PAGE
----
I-Corps South hosts group from Mexico for entrepreneurship training academy

I-Corps South I-Corps Mexico
Georgia Tech’s I-Corps South program hosted team of instructors from Mexico for two days of training and education to learn about entrepreneurship processes in commercializing their research. (Photo: Miriam Huppert)

The Georgia Institute of Technology’s I-Corps South program recently hosted 17 university-based instructors from Mexico for a two-day training session to teach them the fundamentals of entrepreneurship and how to build and maintain such programs at their schools.


“This is the I-Corps South Instructor Academy, which prepares instructors on how to teach the I-Corps methodology,” said Melissa Heffner, an I-Corps program manager.


The instructors came under the sponsorship of the National Council on Science and Technology (CONACYT), which is charged with coordinating and promoting Mexico’s scientific and technologic development, she said.


I-Corps South is a partnership of Georgia Tech, the University of Alabama at Tuscaloosa, the University of Alabama in Birmingham, and the University of Tennessee, Knoxville’s Haslam College of Business.


Keith McGreggor I-Corps South
Keith McGreggor (standing), executive director of I-Corps South at Georgia Tech, leads an education session on entrepreneurship. (Photo: Péralte C. Paul)

Its main objective is to provide entrepreneurs in the Southeast and Puerto Rico with consistent instruction on the principles of evidence-based entrepreneurship, said Keith McGreggor, I-Corps South’s executive director.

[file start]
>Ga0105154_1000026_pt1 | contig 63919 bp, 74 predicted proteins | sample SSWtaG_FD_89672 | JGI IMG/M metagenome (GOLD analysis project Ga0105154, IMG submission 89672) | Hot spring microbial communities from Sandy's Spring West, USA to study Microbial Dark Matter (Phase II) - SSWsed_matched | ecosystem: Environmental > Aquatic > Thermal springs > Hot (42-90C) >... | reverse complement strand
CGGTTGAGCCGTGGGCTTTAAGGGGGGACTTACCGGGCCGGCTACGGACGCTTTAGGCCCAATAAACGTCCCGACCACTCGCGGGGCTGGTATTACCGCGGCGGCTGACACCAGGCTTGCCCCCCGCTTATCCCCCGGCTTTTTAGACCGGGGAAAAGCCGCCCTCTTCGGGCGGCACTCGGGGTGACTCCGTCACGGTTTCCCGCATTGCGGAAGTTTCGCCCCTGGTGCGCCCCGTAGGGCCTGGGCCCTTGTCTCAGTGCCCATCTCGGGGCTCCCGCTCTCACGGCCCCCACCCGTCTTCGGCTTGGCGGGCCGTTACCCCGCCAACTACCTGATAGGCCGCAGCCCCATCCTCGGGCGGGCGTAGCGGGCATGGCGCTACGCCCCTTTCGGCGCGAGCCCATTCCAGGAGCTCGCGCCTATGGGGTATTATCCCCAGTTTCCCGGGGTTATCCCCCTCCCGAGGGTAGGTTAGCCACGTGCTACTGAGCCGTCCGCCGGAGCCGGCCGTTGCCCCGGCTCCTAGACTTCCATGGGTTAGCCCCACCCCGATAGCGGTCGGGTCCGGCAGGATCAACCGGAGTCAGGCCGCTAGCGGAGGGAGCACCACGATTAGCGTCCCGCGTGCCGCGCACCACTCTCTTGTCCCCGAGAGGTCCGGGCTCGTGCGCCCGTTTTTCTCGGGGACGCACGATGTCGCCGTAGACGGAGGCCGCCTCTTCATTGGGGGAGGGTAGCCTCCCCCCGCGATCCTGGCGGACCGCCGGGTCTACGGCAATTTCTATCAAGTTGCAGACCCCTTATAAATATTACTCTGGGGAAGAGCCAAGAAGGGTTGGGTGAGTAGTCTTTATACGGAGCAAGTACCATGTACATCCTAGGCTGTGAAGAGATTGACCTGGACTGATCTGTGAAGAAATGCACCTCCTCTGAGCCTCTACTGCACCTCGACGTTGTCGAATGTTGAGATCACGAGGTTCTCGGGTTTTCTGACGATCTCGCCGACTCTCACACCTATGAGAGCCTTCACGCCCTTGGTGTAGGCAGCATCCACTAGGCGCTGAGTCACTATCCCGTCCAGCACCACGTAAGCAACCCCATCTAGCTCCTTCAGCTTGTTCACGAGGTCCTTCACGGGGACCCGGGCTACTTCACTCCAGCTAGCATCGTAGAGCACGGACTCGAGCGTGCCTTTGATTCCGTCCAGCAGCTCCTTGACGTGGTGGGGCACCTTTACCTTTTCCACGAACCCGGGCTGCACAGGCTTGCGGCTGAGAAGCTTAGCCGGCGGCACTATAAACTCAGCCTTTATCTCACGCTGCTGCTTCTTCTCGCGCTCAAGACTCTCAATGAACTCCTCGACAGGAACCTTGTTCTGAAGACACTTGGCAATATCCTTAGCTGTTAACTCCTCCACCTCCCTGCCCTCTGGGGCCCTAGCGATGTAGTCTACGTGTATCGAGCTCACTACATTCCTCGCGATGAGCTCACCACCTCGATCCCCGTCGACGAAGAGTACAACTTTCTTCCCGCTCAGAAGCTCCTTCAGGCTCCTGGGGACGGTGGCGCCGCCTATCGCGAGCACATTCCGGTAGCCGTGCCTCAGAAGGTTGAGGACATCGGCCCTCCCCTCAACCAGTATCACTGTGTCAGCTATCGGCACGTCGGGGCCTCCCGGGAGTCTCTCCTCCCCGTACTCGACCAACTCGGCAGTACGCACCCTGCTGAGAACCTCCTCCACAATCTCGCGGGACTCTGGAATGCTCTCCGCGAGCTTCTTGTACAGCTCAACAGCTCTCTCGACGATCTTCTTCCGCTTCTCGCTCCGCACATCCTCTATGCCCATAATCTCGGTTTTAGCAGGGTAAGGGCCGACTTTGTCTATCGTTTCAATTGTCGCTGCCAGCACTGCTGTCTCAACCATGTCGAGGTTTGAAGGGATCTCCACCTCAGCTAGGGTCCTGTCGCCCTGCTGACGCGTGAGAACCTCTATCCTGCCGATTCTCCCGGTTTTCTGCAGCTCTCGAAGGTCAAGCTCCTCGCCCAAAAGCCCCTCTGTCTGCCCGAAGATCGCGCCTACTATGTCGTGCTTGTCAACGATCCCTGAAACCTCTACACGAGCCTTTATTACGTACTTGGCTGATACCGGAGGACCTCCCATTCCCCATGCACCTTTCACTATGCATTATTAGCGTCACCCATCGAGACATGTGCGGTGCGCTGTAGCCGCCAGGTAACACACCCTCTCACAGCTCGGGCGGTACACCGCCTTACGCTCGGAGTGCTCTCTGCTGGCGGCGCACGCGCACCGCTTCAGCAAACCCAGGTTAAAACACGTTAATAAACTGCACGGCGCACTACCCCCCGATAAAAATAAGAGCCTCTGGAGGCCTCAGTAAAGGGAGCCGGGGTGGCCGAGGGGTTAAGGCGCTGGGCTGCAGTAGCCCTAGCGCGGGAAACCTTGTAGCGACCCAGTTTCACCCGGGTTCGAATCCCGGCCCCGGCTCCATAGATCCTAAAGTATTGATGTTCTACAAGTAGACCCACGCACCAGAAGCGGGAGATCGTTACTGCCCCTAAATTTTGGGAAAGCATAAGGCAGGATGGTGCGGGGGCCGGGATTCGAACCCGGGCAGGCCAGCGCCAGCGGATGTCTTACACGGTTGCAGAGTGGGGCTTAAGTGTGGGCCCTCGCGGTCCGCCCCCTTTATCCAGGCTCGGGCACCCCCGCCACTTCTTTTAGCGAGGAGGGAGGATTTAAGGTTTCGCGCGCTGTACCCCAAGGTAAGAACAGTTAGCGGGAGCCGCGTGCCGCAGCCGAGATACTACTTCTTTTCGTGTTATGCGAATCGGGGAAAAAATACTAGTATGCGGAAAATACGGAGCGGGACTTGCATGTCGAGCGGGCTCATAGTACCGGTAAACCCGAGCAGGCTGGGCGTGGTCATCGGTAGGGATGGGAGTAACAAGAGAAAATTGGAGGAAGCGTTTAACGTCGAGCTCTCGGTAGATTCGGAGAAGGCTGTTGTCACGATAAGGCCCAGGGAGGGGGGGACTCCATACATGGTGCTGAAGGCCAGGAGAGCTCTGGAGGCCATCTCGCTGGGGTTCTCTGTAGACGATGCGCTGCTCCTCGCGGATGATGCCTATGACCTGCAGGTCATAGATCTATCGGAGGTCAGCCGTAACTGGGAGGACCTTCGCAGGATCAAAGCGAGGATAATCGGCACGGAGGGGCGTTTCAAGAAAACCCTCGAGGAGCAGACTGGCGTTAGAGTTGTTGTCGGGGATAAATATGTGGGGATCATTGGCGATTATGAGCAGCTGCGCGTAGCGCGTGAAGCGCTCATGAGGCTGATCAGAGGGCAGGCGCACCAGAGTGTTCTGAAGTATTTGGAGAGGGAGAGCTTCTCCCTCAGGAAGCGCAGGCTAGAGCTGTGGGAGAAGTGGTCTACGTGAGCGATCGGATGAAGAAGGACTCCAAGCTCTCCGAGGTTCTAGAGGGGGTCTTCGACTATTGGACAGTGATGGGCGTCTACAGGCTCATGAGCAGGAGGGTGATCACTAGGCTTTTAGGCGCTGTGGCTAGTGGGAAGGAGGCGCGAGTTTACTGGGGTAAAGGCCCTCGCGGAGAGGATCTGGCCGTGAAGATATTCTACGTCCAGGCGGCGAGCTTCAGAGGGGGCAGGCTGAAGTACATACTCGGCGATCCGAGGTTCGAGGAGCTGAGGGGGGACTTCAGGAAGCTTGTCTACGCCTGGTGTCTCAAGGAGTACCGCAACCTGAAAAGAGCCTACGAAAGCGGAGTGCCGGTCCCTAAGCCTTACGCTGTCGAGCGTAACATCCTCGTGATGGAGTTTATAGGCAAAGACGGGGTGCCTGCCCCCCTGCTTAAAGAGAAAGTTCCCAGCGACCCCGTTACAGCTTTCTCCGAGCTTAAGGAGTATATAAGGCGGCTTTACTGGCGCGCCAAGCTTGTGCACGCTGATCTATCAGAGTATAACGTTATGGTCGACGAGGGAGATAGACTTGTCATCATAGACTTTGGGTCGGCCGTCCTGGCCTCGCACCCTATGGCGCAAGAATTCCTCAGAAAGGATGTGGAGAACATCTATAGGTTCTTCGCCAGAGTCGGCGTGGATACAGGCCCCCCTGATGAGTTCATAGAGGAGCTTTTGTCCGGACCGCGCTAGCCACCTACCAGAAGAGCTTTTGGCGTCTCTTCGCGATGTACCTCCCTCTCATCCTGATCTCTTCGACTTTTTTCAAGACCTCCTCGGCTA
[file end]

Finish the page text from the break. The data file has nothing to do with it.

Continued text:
With universities, I-Corps South offers the tools, support, and resources required to launch and maintain high-quality evidence-based entrepreneurship programs across the Southeast and Puerto Rico.


While university researchers often develop great ideas, they don’t always know how to take their findings from the lab to the marketplace, McGreggor said.


I-Corps Mexico — created in 2012 and based on the U.S.’s  National Science Foundation’s model — aims to ensure that research developed by scientists in Mexico lead to greater societal impact. The I-Corps Mexico program was the first time that the training model was applied outside the United States.


“Mexico’s I-Corps program recently expanded to 8 nodes from 5 and CONACYT wanted a more formal program for this expansion,” Heffner said, explaining why the organization selected Georgia Tech’s program to conduct the training for the Mexican instructors.


“I-Corps South first offered a training course in 2016, and since then we’ve built out and augmented the program,” Heffner said. “To date, we’ve offered the program six times and have trained 25 instructors from 11 different universities.”


Additionally, I-Corps South has been asked to submit a proposal to the NSF to develop and conduct training courses for NSF I-Corps Sites instructors across the United States, at more than 80 sites.